In popular culture, modern orthodox Jews are almost invisible – How I propose to address this in 2018.

Orthodox Jews as a source of artistic inspiration pose a challenge – for a start who are we? We look like the majority of other Jews, except for small differences in our dress and religious practice. Jews in film have been typically represented as an ethnic rather than a religious group, bound together by common neuroses and hangups. It’s been a source of entertainment from Woody Allen to Jackie Mason and the recent Amazon Prime broadcast – The Marvelous Mrs Maisel.

Growing up I’m sure I wasn’t the only orthodox Jew who squirmed at the often simplistic portrayal of religious practice on screen. We orthodox Jews knew this because unlike the Charedim and secular Jews, we were both religious and permitted to go to the cinema. I remember being frustrated by the portrayal of Josh, an aggressive narrow minded bal t’shuvah in the Mike Leigh play Two Thousand Years. My annoyance wasn’t that the portrayal was racist, it just seemed like a lazy stereotype. Similarly, I won’t forget my discomfort at the audiences’ reaction when I saw Amos Gitai’s film ‘Kadosh’. It opened with the protagonist putting on his teffilin and starting to pray. “Blessed are you, Lord our God, King of the Universe, who has not made me a woman.” How the liberal Hampstead audience scoffed, those Jews with their stupid primitive practices. There was no context, religion interpreted merely on face value.

Thankfully cinema is changing. In a trend that I think is positive, Charedim are making films about their own communities. ‘Ushpizin’, ‘Fill the Void’ and my favourite all ‘My Father My Lord’ about a Charedi couple who take their child to the beach for a holiday. The child tragically drowns while the father is saying mincha. The couple’s marriage is tested to breaking point as he finds refuge in prayer while his wife is left to grieve alone. It’s a beautiful subtle film that neither attacks the Charedi Community nor is uncritical, it simply observes. More recently there’s been ‘Menashe’ about a Charedi widower who, against pressure from his community, decides to raise his child alone.

But still no portrayal of orthodox Jews and I’m not talking about TV shows like ‘Srugim’, but rather an authentic and sophisticated portrayal of its’ culture and way of life. Some might say that as a community we don’t make for good narrative material but I’d disagree. If conflict is at the heart of storytelling than what better than the struggles to balance a commitment to ancient values while living in a society that often challenges them. The modern orthodox experience fuses together the world today that audiences are familiar with and the religious world in a way that can make for engaging stories.

With diversity and inclusion being all the rage, it’s time for orthodox Jews to have their say. I’m neither a writer, film maker nor a producer but as a starter for ten I propose a number of elevator pitches for good stories to tell about our community. If anyone wants to take them up, feel free.

  • A staging of Romeo and Juliet on the borders of Hendon and Finchley: The house of Goldstein attend Limmud every year and keep by the eruv, the house of Halpern consider both of these violations of Jewish law. Their children fall in love with devastating consequences.
  • Broygus: A 10-part HBO commissioned TV series about infighting within a shteibl as they struggle to fire the Rabbi and find a new one.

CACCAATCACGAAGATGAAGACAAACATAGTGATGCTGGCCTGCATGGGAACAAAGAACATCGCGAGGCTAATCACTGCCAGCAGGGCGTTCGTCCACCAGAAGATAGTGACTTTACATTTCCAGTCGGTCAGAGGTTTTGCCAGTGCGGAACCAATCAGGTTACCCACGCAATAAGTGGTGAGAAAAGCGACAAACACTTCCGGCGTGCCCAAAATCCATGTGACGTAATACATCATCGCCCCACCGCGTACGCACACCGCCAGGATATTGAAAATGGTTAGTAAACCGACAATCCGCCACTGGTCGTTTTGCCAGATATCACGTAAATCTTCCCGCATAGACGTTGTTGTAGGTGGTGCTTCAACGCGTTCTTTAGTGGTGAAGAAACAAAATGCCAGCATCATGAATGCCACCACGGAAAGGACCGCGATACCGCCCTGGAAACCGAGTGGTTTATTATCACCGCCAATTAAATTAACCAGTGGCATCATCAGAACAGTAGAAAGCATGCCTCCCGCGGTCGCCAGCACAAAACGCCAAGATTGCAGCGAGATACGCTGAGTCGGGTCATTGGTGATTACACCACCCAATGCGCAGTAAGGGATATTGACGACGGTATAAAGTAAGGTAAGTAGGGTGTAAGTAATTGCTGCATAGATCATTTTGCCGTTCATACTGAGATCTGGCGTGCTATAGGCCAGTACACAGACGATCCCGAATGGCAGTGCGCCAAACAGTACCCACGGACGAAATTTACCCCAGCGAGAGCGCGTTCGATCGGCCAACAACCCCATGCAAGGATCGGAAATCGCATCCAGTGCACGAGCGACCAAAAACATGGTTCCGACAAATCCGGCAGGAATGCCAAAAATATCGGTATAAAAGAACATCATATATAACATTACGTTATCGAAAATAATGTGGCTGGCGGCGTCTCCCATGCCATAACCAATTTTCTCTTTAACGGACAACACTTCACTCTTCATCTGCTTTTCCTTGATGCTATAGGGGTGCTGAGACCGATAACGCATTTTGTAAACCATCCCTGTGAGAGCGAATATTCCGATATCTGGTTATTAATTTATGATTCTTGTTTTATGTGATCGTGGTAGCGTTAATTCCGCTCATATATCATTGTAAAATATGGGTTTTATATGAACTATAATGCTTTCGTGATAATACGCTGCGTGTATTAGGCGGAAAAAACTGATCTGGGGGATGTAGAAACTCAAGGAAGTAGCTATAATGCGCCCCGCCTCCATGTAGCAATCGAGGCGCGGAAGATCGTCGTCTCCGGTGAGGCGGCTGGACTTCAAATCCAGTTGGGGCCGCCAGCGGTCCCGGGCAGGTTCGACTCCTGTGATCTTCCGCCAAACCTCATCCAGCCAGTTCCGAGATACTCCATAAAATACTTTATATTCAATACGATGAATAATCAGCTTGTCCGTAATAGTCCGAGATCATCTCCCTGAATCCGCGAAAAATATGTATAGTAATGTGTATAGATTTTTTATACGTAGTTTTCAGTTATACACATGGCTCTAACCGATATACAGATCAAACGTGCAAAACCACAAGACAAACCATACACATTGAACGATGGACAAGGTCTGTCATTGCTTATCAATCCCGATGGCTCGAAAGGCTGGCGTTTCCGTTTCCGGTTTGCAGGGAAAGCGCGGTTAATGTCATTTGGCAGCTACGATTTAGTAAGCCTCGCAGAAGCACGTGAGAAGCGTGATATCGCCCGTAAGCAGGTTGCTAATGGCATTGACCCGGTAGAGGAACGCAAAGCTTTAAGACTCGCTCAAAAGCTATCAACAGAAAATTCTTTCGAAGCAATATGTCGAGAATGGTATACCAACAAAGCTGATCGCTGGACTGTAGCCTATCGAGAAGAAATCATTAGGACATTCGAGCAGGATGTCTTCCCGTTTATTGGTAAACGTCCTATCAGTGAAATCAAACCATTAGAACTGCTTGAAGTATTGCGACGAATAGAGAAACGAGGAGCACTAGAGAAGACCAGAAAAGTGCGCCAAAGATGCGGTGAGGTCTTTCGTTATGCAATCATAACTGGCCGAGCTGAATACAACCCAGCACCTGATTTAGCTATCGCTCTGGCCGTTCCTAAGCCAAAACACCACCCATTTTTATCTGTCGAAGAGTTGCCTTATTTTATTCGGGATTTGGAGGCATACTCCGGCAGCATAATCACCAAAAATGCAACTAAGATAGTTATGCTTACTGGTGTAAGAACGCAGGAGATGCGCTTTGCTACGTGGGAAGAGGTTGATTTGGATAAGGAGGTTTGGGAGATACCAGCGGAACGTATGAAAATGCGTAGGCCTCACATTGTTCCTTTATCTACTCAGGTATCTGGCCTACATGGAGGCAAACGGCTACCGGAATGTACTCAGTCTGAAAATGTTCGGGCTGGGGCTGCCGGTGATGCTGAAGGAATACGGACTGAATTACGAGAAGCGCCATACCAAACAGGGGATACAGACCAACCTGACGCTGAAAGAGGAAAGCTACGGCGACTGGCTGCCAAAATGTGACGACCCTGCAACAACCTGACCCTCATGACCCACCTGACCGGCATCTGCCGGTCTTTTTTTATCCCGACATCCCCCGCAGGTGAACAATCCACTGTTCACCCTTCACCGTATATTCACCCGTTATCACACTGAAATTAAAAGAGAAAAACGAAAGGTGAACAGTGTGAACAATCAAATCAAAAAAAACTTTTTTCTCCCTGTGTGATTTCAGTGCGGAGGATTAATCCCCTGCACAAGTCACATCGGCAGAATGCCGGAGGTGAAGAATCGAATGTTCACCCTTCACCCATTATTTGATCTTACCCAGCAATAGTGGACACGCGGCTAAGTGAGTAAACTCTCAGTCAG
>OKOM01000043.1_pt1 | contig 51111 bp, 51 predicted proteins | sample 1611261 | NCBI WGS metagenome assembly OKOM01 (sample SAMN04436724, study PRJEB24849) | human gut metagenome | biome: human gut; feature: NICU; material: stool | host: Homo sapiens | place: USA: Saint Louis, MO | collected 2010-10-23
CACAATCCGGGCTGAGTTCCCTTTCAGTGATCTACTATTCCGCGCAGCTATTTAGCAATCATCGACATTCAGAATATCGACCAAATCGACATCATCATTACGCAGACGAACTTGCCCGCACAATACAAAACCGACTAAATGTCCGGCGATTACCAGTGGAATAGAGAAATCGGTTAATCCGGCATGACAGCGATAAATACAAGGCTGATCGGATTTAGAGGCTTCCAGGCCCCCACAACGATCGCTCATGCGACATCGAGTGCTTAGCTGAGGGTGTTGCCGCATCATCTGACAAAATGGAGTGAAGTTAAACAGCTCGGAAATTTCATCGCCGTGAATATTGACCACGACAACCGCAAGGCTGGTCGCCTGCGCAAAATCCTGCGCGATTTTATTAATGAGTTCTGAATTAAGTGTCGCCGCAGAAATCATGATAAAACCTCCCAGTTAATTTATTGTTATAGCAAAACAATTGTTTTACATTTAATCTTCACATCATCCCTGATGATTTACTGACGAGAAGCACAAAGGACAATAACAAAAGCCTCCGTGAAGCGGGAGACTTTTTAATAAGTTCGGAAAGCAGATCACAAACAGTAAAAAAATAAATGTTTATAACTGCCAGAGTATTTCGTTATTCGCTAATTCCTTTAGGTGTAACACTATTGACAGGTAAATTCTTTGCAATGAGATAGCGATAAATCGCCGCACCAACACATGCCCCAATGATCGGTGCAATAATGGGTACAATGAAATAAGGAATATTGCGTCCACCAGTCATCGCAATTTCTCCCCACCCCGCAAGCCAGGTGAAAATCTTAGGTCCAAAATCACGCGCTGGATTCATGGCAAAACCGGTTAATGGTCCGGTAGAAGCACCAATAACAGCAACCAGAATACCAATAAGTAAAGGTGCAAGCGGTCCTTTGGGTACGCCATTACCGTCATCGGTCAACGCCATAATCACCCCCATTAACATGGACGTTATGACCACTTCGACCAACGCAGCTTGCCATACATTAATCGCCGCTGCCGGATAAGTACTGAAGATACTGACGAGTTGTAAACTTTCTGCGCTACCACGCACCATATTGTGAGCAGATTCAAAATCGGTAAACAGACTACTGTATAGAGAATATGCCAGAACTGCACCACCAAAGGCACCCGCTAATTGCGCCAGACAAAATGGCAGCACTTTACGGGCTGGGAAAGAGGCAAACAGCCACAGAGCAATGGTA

• Does she wear trousers? A movie about a boy from Hendon falling in love with a girl from Golders Green, but the family object because sometimes she’s seen not wearing skirts.
  • Will my boss let me home for Shabbat? A grime spoken word performance delivered by a young Jewish man about the trials and tribulations of working in a fast-paced city law farm.
  • The school place: A documentary following the anxieties of ten orthodox Jewish families as they try and get their children into the right school
  • Jew do’d out: A book of poems written by single orthodox Jews about their frustration in the search for the right one.
  • Shana Aleph: A high-octane thriller about a wealthy family from New York who send their son to Gush for a year only to discover that he’d rather spend his year off as a drugs runner in Columbia.
  • Nowhere to take my clients: A hard hitting non-fiction expose about the lack of Kosher restaurants within inner London explaining why so few of them exist and exploring why the ones that do go out of business so quickly
  • My name is Esther: A fascinating documentary about Esther Goldstein who for the last twenty years has been holding secret women’s Minyanim in the basements of different United Synagogues.
  • The big fat herring whisky drinking contest: Ten cantankerous badly behaved old Jewish men are abducted and helicoptered to a mysterious destination where, blindfolded over a Shabbat, they are forced to sample a range of whiskeys and herrings. They must name them all. The reward – a year of chollent and calf’s foot jelly supplied by the caterer Reich’s.
  • 18 minutes. During this small window of time before Shabbat, contestants compete against each other to program increasingly complex time switches as they get ready. They must also fill vast urns of water to the top without spilling anything and figure out how to identify and tape down lights in various fridges. The winning contestant has all their cooking and Shabbat needs taken care of for the next year by a professional domestic needs and catering business.
About the Author
Born in London, Ethan lived in Israel for a few years. He is an experienced social researcher in government and the charity sector, and has also advised Jewish organisation doing their own surveys.
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